It is critical that, to get cut through and connect, we starting acknowledging the elephant in the room. Tell the truth. Stop bullshitting people. Stop patronising them. More importantly, give your customers a little more credit. They know when you are trying to pull the wool over their eyes.
If your office is a guest room — it’s okay! If you have little kids, it’s okay! If you are hiding the fact that you are not wearing pants (like this guy certainly is) — own it! Most people envy people who have the luxury of working from home.
If, like me, you are terrible at admin — that’s okay. If you are small and want to stay that way (like me), then tell people that. If you fuck up, admit it, address it, apologise and move on.
Do you respect the friend that dances around the truth and uses buzzwords in your face? Or the person who owns up to it and tries to fix it?
This stuff isn’t hard, and I have no idea why it is so damn hard to sell.
Okay, I do.
It’s hard to be the first person to speak the truth. It takes courage. I do it all the time, mostly because (I think) my brain lacks fear synapses. I have been called many names over the years, been lectured and mansplained about “how the world works” more times than I can count, simply for speaking truth. It is definitely the harder path, and the riskier one.
Note: I wouldn’t recommend you taking the sledgehammer approach that I do: this is not for the faint-hearted. You can apply the thinking 😉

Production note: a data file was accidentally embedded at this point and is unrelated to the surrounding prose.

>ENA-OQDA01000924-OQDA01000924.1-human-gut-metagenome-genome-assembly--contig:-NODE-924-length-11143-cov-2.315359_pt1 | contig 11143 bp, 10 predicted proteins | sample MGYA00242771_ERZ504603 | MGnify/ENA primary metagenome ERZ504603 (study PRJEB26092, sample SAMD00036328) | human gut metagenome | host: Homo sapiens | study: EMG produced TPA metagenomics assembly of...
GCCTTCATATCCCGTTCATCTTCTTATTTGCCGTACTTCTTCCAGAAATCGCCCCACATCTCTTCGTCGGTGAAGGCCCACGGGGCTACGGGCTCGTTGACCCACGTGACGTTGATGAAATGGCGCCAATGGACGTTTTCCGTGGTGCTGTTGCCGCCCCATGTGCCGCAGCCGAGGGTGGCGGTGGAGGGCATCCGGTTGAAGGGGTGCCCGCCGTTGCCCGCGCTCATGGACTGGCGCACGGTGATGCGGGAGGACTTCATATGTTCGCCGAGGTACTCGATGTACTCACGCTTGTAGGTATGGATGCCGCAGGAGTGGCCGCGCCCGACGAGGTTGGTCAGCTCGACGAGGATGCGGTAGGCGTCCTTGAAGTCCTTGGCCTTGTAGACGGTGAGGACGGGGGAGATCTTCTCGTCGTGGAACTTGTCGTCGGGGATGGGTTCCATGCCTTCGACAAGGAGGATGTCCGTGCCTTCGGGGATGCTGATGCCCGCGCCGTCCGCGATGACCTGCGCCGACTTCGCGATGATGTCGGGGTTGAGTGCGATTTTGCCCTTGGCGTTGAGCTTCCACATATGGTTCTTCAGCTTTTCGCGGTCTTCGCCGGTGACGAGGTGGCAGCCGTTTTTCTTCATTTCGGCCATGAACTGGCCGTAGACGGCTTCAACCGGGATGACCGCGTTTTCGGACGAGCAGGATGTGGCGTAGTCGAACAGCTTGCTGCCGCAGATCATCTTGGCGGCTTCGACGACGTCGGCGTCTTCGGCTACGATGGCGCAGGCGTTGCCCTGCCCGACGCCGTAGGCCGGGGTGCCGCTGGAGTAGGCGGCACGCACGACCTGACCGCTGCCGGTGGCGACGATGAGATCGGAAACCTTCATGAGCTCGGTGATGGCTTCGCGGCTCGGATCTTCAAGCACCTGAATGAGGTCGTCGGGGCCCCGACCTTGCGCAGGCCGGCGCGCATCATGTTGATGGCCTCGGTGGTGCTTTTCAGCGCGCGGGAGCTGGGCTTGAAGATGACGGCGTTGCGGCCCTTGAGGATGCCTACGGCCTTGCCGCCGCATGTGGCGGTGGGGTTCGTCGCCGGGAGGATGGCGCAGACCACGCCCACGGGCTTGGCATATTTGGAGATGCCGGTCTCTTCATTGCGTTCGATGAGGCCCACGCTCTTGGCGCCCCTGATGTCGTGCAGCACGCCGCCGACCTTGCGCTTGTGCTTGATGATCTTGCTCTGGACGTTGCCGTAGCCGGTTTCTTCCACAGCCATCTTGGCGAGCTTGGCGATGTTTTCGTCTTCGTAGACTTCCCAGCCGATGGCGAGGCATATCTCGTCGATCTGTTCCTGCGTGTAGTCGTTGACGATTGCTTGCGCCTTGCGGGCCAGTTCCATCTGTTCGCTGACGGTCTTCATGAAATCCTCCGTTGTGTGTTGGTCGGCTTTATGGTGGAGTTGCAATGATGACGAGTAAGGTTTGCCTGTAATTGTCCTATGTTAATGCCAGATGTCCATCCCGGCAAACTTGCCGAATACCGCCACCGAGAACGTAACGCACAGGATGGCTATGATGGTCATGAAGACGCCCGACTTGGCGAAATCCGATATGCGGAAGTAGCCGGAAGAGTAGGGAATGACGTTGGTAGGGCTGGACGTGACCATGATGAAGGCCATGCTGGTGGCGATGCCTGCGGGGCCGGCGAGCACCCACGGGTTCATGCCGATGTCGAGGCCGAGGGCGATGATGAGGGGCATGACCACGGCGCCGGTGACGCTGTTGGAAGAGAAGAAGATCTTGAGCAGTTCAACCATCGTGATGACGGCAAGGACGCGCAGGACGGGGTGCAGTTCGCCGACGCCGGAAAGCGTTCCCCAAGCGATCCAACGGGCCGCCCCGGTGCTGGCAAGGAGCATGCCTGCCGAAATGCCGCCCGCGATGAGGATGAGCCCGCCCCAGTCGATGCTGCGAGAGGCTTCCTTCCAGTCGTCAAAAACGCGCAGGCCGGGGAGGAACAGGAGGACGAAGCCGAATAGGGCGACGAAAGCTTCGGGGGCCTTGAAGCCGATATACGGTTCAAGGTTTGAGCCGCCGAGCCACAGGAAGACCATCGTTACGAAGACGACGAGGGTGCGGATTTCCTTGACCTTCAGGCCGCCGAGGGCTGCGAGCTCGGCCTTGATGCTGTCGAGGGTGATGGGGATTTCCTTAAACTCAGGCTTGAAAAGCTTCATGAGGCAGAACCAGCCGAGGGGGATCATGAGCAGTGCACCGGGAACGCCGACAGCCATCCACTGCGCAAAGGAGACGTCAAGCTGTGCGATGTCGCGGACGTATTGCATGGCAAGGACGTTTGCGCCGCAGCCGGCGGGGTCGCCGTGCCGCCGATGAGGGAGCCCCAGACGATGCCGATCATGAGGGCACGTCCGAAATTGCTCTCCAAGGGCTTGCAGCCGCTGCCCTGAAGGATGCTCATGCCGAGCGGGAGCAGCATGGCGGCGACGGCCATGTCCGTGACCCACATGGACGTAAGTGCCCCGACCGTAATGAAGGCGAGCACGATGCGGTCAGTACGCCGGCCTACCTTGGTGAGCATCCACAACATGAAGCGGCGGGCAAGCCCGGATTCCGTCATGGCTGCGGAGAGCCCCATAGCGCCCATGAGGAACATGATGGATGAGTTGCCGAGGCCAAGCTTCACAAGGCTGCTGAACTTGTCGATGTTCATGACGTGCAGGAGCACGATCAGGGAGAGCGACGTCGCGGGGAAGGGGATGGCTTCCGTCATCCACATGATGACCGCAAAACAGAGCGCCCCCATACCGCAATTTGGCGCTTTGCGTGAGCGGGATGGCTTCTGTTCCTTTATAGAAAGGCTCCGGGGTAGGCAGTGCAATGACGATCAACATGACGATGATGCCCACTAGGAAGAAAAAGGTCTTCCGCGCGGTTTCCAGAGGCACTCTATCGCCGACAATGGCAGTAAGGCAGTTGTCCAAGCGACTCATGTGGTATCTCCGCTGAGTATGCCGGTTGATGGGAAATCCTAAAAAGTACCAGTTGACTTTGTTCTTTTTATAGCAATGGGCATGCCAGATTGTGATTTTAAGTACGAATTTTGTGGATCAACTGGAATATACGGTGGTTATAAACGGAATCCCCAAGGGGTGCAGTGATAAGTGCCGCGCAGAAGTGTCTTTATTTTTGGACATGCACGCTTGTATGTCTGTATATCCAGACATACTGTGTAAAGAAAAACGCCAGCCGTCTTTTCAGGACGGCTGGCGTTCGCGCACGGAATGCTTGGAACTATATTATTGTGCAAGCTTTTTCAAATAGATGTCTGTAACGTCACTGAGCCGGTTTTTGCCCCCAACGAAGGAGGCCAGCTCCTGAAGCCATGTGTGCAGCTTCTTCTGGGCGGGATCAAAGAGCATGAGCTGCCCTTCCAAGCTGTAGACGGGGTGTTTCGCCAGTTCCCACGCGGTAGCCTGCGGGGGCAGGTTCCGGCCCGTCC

Ultimately, I have ended up being right. And, more importantly, have been told many times that something I said was the ice-breaker and catalyst for a change in strategy & thinking — ironically with the people who ‘the Simons’ are constantly trying to impress with their “professionalism” and their Powerpoints.
Someone is going to break that ice. Someone is going to take the risk. Someone is going to take my advice. It may as well be you. And, no doubt someone is going to fuck it up royally and have their customers forgive them anyway, because they tried, and people are generally good like that, when you have faith in your customers.
Don’t worry about offending people. You’re going to anyway. But believe me, there are others that will thank you for it, feel relieved that someone, ANYONE is telling the truth for once, and become loyal customers as a result.